Foreign Ownership of Land

I don’t like the idea of a foreign nation owning large tracts of land for a long period of time. While I agree with part of what you say; I don’t like the idea. I will let you and the audience read this quote from Mason Gaffney from “Privatizing Land Without Giveaway” which makes a case against foreign ownership of land:

5. Private wealth being scarce in most Soviet republics, wealthy aliens would prevail in bidding for much of the best land. It is doubtful that any nation can long keep its sovereignty, or meaningfully represent its own median citizens, when most of its real estate is foreign-owned. In pre-commercial times one could own land in most countries only by swearing personal fealty to the sovereign from and under whom the land was held: that’s why it’s called “real” (from “regal”) estate. Kings knew the link between land and power. Alien ownership was common only in conquered lands: it was the means of dominating, controlling and exploiting their people.

Sovereignty supposedly remains with the resident voters, but only the deaf and blind are unaware that money and property swing elections, and the state and the law acknowledge and — some would say exist to — uphold the superior rights of property. In 1978 a watershed constitutional change, “Proposition 13,” was made in California. Although much California property is owned outside California and the United States, the successful campaign for Proposition 13 was propelled by the slogan “Property should only pay for services to property, not to people.” That is a current version of the old contract theory of the state, whereby government is basically an agency contracting to serve landowners.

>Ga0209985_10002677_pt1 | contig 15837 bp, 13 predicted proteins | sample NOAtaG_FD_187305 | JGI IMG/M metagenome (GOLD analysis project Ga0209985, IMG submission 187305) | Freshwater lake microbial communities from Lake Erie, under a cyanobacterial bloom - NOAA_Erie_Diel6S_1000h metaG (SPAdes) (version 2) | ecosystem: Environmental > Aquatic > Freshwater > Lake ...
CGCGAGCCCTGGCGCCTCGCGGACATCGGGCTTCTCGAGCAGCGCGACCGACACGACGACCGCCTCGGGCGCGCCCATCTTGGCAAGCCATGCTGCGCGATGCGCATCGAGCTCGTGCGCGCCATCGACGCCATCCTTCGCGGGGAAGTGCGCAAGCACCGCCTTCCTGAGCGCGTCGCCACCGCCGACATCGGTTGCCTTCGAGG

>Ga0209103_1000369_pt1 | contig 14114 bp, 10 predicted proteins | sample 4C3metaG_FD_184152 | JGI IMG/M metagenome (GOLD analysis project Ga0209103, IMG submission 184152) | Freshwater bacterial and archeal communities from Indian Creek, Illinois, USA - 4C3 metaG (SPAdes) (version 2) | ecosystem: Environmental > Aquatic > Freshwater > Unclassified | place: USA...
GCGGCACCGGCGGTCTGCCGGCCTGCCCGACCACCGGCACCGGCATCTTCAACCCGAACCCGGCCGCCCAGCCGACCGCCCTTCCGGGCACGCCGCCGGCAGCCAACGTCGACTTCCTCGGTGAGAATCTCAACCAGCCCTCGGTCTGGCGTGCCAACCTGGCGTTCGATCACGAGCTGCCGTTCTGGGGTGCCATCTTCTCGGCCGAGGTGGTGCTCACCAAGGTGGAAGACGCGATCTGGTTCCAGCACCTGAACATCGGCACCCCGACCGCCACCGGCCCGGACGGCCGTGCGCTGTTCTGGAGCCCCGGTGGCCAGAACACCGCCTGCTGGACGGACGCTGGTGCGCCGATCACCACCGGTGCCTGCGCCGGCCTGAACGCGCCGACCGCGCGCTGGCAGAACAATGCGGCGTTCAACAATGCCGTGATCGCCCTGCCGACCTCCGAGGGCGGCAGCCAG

Foreign ownership invites foreign invasion of sovereignty. Witness the foreign extension of the American “trading-with-the- enemy” act, applied to U.S. corporations holding property in other nations. Witness the long-term effects of Zionist land acquisition in Palestine. Witness the Canadian law, only recently repealed in British Columbia, whereby real estate as such had so many votes, based on valuation. Witness the property basis of voting that prevails in most public water districts in California. Witness the long history of gunboat diplomacy, and latter-day CIA manipulations like the replacement of Mohammed Mossadegh by the Shah of Iran. History shrieks: buying land is not just another commercial transaction, as the abstract theorists would have it. Landownership is political power.